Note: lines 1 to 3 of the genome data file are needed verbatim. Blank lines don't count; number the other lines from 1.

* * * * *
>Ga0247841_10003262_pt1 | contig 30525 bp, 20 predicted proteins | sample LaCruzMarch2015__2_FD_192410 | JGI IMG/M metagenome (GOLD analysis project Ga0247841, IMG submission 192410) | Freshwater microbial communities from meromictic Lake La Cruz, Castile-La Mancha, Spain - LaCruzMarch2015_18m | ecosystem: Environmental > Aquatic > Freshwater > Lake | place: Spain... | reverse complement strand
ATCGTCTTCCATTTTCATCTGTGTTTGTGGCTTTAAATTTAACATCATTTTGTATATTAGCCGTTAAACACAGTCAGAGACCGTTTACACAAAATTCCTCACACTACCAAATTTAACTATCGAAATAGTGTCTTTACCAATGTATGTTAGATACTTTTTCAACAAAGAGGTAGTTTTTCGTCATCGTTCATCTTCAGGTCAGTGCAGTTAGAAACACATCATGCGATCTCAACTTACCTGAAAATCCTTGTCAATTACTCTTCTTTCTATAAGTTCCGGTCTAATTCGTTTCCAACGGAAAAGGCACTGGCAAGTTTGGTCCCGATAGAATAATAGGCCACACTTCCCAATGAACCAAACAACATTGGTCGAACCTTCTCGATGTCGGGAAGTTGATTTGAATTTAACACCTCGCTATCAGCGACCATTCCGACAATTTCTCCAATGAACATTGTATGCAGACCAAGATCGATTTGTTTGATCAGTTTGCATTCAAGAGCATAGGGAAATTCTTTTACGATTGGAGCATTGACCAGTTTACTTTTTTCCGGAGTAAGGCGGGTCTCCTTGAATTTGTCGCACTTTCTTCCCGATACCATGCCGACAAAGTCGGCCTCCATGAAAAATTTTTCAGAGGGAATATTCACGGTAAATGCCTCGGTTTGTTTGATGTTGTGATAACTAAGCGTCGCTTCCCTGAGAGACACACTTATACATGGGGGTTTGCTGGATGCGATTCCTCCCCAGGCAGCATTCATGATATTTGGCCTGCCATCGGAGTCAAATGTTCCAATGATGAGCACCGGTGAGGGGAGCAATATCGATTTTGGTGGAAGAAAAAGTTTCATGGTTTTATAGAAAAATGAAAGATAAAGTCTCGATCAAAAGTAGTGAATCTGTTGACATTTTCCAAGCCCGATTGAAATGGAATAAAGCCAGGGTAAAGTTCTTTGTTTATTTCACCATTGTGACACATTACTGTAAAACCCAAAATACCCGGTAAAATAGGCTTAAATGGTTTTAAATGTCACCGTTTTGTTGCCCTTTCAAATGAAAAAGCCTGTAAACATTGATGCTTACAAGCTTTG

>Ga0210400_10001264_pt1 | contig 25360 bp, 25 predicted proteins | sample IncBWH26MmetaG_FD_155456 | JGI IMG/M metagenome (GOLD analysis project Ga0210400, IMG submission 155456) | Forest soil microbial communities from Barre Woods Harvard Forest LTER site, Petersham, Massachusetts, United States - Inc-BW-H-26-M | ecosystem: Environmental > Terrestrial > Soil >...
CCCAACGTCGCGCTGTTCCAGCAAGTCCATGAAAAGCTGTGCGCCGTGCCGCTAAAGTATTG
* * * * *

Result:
>Ga0247841_10003262_pt1 | contig 30525 bp, 20 predicted proteins | sample LaCruzMarch2015__2_FD_192410 | JGI IMG/M metagenome (GOLD analysis project Ga0247841, IMG submission 192410) | Freshwater microbial communities from meromictic Lake La Cruz, Castile-La Mancha, Spain - LaCruzMarch2015_18m | ecosystem: Environmental > Aquatic > Freshwater > Lake | place: Spain... | reverse complement strand
ATCGTCTTCCATTTTCATCTGTGTTTGTGGCTTTAAATTTAACATCATTTTGTATATTAGCCGTTAAACACAGTCAGAGACCGTTTACACAAAATTCCTCACACTACCAAATTTAACTATCGAAATAGTGTCTTTACCAATGTATGTTAGATACTTTTTCAACAAAGAGGTAGTTTTTCGTCATCGTTCATCTTCAGGTCAGTGCAGTTAGAAACACATCATGCGATCTCAACTTACCTGAAAATCCTTGTCAATTACTCTTCTTTCTATAAGTTCCGGTCTAATTCGTTTCCAACGGAAAAGGCACTGGCAAGTTTGGTCCCGATAGAATAATAGGCCACACTTCCCAATGAACCAAACAACATTGGTCGAACCTTCTCGATGTCGGGAAGTTGATTTGAATTTAACACCTCGCTATCAGCGACCATTCCGACAATTTCTCCAATGAACATTGTATGCAGACCAAGATCGATTTGTTTGATCAGTTTGCATTCAAGAGCATAGGGAAATTCTTTTACGATTGGAGCATTGACCAGTTTACTTTTTTCCGGAGTAAGGCGGGTCTCCTTGAATTTGTCGCACTTTCTTCCCGATACCATGCCGACAAAGTCGGCCTCCATGAAAAATTTTTCAGAGGGAATATTCACGGTAAATGCCTCGGTTTGTTTGATGTTGTGATAACTAAGCGTCGCTTCCCTGAGAGACACACTTATACATGGGGGTTTGCTGGATGCGATTCCTCCCCAGGCAGCATTCATGATATTTGGCCTGCCATCGGAGTCAAATGTTCCAATGATGAGCACCGGTGAGGGGAGCAATATCGATTTTGGTGGAAGAAAAAGTTTCATGGTTTTATAGAAAAATGAAAGATAAAGTCTCGATCAAAAGTAGTGAATCTGTTGACATTTTCCAAGCCCGATTGAAATGGAATAAAGCCAGGGTAAAGTTCTTTGTTTATTTCACCATTGTGACACATTACTGTAAAACCCAAAATACCCGGTAAAATAGGCTTAAATGGTTTTAAATGTCACCGTTTTGTTGCCCTTTCAAATGAAAAAGCCTGTAAACATTGATGCTTACAAGCTTTG

>Ga0210400_10001264_pt1 | contig 25360 bp, 25 predicted proteins | sample IncBWH26MmetaG_FD_155456 | JGI IMG/M metagenome (GOLD analysis project Ga0210400, IMG submission 155456) | Forest soil microbial communities from Barre Woods Harvard Forest LTER site, Petersham, Massachusetts, United States - Inc-BW-H-26-M | ecosystem: Environmental > Terrestrial > Soil >...